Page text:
Medical cannabis users are complaining of persistent product shortages and ongoing shipment delays since the drug became legal for recreational use.

“The bigger strains that I use… are not available,” medical user Clayton Goodwin told CTV News. “I check my licensed producer on the daily and the strains that I need -- because it’s strain-specific to my injuries -- are not available or disappear quickly.”

Goodwin uses products like cannabis-infused lotion to manage chronic pain.

“It allows both my mental health and pain levels to live -- you live a normal life,” he explained. "I’m not running around, as they say, ‘high’… This is CBD, non-psychoactive.”

While recreational cannabis users can shop around, medical users are somewhat more limited as they can only buy marijuana products from specific licensed producers if they want their health insurance to cover it. When their preferred strain or product is not available, they are simply out of luck.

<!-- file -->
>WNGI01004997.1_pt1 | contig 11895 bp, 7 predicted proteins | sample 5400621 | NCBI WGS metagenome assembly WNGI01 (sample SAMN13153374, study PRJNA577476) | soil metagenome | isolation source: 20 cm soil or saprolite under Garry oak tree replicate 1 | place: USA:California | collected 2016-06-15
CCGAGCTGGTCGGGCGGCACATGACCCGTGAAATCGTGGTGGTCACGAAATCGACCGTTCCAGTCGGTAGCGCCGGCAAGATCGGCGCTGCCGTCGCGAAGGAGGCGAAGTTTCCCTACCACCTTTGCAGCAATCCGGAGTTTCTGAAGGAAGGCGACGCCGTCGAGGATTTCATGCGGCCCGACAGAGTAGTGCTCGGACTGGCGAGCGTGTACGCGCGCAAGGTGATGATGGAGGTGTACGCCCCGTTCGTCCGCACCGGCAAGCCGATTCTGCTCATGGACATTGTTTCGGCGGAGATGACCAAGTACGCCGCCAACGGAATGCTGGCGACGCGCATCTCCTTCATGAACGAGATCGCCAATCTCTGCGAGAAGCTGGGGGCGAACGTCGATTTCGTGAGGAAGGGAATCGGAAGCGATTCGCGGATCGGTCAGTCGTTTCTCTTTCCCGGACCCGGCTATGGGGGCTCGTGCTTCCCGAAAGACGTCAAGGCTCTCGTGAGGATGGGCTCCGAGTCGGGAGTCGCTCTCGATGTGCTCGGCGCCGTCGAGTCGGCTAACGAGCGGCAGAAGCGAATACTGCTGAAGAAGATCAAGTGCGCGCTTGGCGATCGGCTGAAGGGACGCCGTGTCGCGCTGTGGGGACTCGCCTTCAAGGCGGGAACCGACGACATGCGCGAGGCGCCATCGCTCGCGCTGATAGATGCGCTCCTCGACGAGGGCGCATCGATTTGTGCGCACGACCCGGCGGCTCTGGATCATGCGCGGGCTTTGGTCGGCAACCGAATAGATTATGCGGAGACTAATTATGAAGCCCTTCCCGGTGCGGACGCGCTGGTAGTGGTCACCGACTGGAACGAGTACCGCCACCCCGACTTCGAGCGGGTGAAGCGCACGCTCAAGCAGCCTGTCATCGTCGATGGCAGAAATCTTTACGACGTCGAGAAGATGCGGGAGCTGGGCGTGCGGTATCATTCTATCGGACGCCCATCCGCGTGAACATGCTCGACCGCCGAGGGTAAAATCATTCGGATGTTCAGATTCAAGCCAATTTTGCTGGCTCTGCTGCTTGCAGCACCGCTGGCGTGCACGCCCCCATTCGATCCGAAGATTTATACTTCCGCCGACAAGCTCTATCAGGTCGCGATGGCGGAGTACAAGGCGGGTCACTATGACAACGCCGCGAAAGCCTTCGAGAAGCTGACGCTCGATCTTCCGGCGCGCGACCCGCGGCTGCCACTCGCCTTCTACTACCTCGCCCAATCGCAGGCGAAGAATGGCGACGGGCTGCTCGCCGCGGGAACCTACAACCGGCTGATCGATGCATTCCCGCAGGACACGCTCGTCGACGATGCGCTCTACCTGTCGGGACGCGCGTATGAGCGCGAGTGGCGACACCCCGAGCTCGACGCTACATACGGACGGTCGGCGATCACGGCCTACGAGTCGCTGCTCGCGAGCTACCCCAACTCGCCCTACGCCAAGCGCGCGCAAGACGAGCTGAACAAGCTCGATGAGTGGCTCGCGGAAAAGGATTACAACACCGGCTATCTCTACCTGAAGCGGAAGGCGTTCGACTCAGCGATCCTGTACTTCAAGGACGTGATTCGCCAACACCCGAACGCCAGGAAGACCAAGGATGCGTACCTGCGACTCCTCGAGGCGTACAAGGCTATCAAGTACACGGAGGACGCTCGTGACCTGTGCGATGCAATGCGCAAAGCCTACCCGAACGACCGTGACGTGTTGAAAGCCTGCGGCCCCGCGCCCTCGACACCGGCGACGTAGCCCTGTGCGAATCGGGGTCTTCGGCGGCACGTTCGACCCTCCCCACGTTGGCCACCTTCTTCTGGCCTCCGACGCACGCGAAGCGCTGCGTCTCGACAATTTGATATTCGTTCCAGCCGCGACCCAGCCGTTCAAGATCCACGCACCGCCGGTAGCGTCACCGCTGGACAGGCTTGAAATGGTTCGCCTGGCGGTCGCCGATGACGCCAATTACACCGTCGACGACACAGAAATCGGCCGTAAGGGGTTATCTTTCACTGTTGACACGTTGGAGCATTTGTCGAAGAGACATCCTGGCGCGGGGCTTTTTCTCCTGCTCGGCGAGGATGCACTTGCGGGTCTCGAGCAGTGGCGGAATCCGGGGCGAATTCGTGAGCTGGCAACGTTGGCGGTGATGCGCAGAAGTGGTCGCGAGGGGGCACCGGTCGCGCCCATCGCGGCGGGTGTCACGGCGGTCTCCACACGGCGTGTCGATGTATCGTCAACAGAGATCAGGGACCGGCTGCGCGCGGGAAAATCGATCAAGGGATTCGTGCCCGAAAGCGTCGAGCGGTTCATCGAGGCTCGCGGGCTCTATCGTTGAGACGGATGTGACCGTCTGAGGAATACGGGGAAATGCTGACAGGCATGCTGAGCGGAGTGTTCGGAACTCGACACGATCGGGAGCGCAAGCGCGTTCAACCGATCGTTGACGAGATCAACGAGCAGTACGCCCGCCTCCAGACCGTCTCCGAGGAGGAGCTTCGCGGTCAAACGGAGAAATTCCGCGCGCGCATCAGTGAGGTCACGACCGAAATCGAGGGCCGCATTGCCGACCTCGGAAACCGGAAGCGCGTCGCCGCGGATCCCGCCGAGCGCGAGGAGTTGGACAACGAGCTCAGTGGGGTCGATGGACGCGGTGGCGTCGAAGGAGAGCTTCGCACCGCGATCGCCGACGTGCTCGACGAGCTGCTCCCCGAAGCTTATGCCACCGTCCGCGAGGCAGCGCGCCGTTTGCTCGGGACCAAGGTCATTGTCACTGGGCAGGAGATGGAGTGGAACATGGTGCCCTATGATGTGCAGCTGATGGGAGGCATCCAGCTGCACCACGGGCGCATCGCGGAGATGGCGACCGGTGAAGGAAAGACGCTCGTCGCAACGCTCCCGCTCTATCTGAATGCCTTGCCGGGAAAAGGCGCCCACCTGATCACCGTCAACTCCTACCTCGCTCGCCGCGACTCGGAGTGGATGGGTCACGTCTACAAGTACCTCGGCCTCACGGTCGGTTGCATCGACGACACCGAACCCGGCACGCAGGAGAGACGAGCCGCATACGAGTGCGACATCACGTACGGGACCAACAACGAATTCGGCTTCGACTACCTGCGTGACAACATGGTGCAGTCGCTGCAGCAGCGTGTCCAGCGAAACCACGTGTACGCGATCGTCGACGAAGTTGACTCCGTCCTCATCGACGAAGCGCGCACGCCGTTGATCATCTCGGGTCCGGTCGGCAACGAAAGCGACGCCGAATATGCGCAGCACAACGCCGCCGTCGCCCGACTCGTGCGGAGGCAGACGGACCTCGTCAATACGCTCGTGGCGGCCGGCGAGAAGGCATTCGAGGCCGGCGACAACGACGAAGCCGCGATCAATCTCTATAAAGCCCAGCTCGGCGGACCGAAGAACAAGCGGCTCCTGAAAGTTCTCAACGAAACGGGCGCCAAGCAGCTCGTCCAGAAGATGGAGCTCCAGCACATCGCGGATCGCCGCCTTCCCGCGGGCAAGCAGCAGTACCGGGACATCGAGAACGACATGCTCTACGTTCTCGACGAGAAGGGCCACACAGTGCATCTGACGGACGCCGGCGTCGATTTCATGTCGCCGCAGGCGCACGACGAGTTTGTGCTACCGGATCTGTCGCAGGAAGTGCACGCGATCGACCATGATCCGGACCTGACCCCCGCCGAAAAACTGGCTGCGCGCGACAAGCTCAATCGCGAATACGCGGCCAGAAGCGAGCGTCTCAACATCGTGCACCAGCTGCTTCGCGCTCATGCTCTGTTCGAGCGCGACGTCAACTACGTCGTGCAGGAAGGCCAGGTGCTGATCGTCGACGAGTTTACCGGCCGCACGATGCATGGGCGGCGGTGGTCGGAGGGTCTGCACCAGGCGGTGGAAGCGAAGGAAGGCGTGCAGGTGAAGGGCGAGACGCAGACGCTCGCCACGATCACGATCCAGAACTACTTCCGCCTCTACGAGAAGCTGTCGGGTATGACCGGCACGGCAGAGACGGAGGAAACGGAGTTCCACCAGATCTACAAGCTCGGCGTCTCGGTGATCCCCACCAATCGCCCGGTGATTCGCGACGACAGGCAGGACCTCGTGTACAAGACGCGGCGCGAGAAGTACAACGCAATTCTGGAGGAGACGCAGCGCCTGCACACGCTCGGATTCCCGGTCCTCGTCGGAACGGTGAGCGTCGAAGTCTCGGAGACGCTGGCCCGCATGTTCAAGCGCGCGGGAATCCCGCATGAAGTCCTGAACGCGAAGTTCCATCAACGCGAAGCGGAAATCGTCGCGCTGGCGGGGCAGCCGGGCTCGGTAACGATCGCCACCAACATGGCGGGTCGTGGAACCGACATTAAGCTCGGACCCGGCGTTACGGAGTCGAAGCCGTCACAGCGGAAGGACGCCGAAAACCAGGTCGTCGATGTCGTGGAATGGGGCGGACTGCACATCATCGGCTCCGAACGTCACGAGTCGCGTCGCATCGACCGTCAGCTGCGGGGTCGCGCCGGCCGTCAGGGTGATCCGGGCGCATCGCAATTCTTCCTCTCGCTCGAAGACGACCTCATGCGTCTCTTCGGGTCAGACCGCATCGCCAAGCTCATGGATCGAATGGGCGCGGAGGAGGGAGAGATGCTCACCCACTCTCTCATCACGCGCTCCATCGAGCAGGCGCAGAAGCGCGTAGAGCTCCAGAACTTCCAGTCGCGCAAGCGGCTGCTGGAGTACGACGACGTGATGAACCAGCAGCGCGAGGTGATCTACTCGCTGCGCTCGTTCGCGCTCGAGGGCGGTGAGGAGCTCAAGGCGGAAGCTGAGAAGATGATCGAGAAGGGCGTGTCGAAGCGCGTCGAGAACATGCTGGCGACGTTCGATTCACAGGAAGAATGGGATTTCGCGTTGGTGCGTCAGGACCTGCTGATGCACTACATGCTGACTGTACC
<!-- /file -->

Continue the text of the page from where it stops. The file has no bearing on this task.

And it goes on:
Health Canada admits that there have been localized shortages since legalization went into effect on Oct. 17 and it expects them to continue for months. Overwhelmed distributors and rotating Canada Post strikes have also led to shipment delays.

Meanwhile, cannabis producers and distributors claim that they are ramping up production and shipments to meet an overwhelming demand that appears to have been grossly underestimated.

“The restriction on the amount of your medicine that you can purchase in any 30-day period has been removed,” cannabis lawyer Trina Fraser explained to CTV News. “So in some cases, that’s maybe led to some producers not forecasting accurately what the demand for medical products would be.”

Medical users, however, say that adding more supply will not be enough. Many are now urging the federal government to create tougher regulations that protect and prioritize the supply for the medical market.

James O’Hara serves as the president and CEO of the non-profit advocacy group, Canadians for Fair Access to Medical Marijuana.

“There’s a lot of patients, frankly, who are suffering from anxiety today and this constraint in supply contributes to that anxiety,” O’Hara told CTV News.

With a report from CTV’s Annie Bergeron-Oliver in Ottawa